December 11, 2004: Borrowers are tiny people who live beneath floors and behind
walls in the houses of human beings. They "borrow" odds and ends
such as sewing needles and thimbles to fashion into tools and
furniture. Borrowers also help themselves to food, in amounts
too small to be missed. To a borrower, a shrimp is a leg of lamb,
a grape is a cantaloupe. The borrowers tap into water pipes, gas
lines and flues and cook on stoves made from bits of hardware.
In their secret world, they live much like human beings-- in
miniature homes made of cigar boxes and cardboard.
In the 1950's, human author Mary Norton chronicled the life of
a borrower family in a series of classic children's books. Norton
opened up unseen worlds for her readers and transformed everyday
objects by presenting them through borrower eyes. She also
presented a compelling social picture of borrower existence.
Borrowers live by a self reliant, "making do" ethos. When left
to themselves, most lead a rather genteel, middle class life.
Yet their living arrangements are precarious; the threat of
displacement a constant. Just when all seems secure, humans
can discover the borrowers' existence. And call in a rat catcher.
Thinking borrowers are some sort of rodents in clothes. Others
try to bag borrowers with exploitation in mind. Hoping to collect
them, or make them into tourist exhibits. Borrowers must
repeatedly flee, sometimes with nothing more than what they
can carry. At one point the borrower family Norton chronicles
is forced to live in a discarded boot outdoors, where they come
close to dying from starvation and exposure. Thankfully, a
woodland borrower boy with survivalist savvy comes to the rescue.
Norton's borrower family is small: a husband, wife and teenage
daughter. The husband (Pod) and wife (Homily) are cautious and
conservative. Both are adept at indoor borrower survival skills
and feel it best to live a shadowy existence between walls and
under floors. Their daughter, Arriety, longs for the outdoors
and adventure. Arriety's restlessness leads her to do the
forbidden: talk to human beings. Her chats with "giants" lead
to disaster. Though not all humans are malign.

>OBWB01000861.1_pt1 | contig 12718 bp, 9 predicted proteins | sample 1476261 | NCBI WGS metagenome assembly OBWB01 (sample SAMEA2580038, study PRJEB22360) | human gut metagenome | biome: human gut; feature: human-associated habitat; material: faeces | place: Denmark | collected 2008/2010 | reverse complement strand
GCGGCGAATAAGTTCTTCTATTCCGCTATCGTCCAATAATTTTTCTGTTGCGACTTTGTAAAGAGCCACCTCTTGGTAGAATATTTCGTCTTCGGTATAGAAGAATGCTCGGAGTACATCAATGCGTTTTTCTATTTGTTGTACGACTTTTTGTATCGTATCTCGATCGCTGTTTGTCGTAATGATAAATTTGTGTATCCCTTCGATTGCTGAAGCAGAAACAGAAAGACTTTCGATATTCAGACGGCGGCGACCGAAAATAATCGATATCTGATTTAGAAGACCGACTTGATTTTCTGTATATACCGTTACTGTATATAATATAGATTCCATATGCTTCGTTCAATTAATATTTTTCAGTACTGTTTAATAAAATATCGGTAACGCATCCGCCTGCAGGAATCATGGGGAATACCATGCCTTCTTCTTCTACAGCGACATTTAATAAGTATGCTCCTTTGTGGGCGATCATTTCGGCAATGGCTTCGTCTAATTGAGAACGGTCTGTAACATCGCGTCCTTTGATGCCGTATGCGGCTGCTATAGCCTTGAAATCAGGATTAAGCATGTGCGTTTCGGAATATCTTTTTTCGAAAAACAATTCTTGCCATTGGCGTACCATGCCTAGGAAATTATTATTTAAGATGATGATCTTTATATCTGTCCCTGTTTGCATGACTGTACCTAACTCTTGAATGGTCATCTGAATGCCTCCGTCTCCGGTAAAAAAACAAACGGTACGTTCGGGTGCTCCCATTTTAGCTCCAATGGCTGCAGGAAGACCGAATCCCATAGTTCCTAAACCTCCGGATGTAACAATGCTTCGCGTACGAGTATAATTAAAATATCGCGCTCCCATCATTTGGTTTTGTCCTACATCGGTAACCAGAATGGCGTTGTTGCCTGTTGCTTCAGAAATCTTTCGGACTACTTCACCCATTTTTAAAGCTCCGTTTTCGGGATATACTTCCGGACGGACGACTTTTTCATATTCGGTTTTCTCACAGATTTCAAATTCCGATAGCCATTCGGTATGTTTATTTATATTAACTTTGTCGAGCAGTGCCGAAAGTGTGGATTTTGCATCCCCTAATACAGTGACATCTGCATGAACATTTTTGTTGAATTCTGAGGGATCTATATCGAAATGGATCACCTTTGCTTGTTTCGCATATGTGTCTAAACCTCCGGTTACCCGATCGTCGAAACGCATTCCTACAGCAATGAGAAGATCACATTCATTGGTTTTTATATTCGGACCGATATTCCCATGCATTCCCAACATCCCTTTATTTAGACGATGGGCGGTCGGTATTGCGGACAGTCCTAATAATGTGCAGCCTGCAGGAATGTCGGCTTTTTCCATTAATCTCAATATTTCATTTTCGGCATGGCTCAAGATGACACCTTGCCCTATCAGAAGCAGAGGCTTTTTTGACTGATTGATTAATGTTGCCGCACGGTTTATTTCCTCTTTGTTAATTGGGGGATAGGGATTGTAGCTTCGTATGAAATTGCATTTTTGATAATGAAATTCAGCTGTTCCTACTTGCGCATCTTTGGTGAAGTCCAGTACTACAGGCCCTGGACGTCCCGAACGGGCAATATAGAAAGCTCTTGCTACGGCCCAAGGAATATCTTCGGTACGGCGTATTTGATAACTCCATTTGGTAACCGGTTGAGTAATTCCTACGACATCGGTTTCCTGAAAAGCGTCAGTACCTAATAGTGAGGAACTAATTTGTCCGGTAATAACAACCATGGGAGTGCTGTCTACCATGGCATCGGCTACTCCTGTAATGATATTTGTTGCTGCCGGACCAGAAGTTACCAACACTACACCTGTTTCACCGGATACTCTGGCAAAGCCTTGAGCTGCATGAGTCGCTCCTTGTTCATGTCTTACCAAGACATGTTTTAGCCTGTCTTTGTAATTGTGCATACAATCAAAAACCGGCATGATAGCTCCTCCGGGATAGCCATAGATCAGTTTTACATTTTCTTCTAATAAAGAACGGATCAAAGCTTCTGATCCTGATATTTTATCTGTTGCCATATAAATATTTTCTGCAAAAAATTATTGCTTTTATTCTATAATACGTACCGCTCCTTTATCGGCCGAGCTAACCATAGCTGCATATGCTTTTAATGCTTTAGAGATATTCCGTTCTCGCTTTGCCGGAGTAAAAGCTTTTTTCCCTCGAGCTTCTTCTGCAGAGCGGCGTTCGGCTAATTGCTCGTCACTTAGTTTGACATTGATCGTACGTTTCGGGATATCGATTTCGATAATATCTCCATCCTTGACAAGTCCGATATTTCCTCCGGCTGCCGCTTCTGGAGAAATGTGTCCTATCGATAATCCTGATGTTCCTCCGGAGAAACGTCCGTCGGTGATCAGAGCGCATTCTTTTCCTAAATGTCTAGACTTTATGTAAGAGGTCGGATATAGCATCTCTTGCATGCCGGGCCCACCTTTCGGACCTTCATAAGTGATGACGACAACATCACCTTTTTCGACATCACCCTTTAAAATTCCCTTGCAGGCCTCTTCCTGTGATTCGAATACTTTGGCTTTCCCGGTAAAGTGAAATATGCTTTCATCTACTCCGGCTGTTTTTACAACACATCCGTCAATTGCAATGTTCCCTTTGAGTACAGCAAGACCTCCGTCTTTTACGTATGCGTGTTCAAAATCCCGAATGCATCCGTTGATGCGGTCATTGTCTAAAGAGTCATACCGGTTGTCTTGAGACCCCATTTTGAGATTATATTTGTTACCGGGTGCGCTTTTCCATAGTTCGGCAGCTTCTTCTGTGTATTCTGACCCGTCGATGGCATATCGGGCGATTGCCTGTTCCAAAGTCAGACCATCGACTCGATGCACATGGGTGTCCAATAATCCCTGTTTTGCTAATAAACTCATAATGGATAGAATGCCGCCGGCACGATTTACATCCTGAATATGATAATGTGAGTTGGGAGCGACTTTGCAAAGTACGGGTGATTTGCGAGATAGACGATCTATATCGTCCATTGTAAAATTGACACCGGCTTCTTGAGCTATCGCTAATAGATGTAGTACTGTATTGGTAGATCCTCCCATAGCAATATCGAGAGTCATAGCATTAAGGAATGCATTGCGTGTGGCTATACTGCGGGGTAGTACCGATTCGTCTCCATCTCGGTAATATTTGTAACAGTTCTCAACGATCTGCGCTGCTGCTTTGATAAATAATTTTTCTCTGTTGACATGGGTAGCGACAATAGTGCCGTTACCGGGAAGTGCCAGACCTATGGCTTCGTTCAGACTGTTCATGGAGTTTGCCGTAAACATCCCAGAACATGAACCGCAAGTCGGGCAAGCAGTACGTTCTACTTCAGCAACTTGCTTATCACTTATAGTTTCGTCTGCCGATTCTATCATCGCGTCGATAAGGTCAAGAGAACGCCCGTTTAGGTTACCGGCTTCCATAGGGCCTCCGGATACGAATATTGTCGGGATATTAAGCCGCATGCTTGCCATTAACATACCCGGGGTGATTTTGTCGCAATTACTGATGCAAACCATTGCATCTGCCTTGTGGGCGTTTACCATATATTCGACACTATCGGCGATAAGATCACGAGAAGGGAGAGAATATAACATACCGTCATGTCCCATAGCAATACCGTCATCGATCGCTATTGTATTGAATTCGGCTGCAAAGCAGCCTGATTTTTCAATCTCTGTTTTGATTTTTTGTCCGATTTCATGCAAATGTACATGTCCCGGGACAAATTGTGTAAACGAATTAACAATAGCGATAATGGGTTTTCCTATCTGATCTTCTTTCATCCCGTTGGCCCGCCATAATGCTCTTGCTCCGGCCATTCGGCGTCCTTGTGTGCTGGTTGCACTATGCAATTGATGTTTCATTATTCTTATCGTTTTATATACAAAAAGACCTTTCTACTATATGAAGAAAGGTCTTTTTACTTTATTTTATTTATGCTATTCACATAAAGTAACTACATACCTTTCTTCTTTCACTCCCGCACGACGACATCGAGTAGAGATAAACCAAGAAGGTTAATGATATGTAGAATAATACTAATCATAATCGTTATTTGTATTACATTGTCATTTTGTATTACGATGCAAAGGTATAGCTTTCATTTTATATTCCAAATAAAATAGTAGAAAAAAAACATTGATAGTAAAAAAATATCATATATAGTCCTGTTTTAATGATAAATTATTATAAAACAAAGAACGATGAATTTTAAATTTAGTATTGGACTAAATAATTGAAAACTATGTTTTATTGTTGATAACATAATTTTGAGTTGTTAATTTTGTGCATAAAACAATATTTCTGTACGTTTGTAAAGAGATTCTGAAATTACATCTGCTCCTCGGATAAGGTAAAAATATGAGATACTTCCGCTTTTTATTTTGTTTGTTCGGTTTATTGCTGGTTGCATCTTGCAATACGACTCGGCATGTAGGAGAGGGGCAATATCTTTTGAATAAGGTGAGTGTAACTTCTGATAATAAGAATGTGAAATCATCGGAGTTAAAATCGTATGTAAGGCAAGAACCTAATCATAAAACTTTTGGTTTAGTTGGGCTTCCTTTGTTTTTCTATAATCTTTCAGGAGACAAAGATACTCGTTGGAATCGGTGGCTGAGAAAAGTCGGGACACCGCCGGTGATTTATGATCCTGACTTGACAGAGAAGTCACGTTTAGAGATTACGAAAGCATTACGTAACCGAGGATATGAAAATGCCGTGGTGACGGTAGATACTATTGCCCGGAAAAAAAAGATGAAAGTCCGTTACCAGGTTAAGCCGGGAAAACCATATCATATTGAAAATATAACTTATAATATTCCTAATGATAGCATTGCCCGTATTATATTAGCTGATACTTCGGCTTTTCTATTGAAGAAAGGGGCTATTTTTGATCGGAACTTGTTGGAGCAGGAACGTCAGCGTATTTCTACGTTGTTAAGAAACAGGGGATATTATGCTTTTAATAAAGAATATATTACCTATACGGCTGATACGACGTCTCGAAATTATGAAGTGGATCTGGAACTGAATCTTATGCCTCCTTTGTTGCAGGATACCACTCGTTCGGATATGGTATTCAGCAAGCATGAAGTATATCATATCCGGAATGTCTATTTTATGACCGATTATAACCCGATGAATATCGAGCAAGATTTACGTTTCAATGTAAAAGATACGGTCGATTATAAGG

In Norton's final volume (The Borrowers Aloft) Arriety befriends
a kindly human spinster. A free spirit who tends a miniature
outdoor village built by a man whose hobby is model railroads.
She offers the borrowers a safe life in the village, with
everything built to scale and all needs provided. Arriety is sure
this is the answer to her parents' housing problems. Yet Pod and
Homily refuse the offer. Sensing a cage built with the best
intentions is still a cage. Believing their independence and
privacy would ultimately be violated by the arrangement. Saying:
"you can pay too high for a bit of soft living". The series
closes with them emigrating yet again. Setting out for a home
in a grain mill. While Arriety's future lies with the woodland
A more urban set of tiny folk are the Homies: little plastic Hip
Hop figures who can be found hanging in gum machines near the
front doors of supermarkets. 50 cents puts one in your palm.
Trying to collect the entire crew can cost a mint, given their
numbers and the law of diminishing gum machine returns-- as a
collection increases, so does the chance of getting duplicates.
Collection abuse counselors call this "the tragic cost of being
hooked on Homies". Homies are beautifully styled, though
detractors say they encourage stereotypes. The Homies have
spawned a spin-off, by way of the Sopranos. Named the Palermos,
the wee mafiosi are everything the Italian American Anti
Defamation League decries. Palermo dispensers are scarcer than
Homie ones, so Palermos will probably become hot collectibles.
Speculators in tiny folk may already be dreaming of the E Bay
day when billionaire Palermo collectors make offers that can't
be refused. It's just this sort of degrading fate borrowers seek
The perfect tiny town for the Palermos would be one fashioned
by Francis Glessner Lee. During the 1940's, Mrs. Lee built the
"Nutshell Studies of Unexplained Death". Nineteen doll house size
crime scenes with every detail in place. Right down to cans in
cupboard, lipstick smeared pillowcases, bullet riddled walls and
itsy bitsy corpses. Like a borrower, Francis Glessner Lee turned
human sized household objects into tools for tiny folk. Such as
straight pins into knitting needles. Mrs. Lee was the first woman
member of the International Association of Chiefs of Police.
She created the Nutshell Studies as a classroom tool for police
recruits. The Studies are still used for teaching purposes by
the office of the Maryland State Medical Examiner in Baltimore.
A book about Lee and her mini murder scenes was recently
published by Monacelli Press. With photos and text by Corinne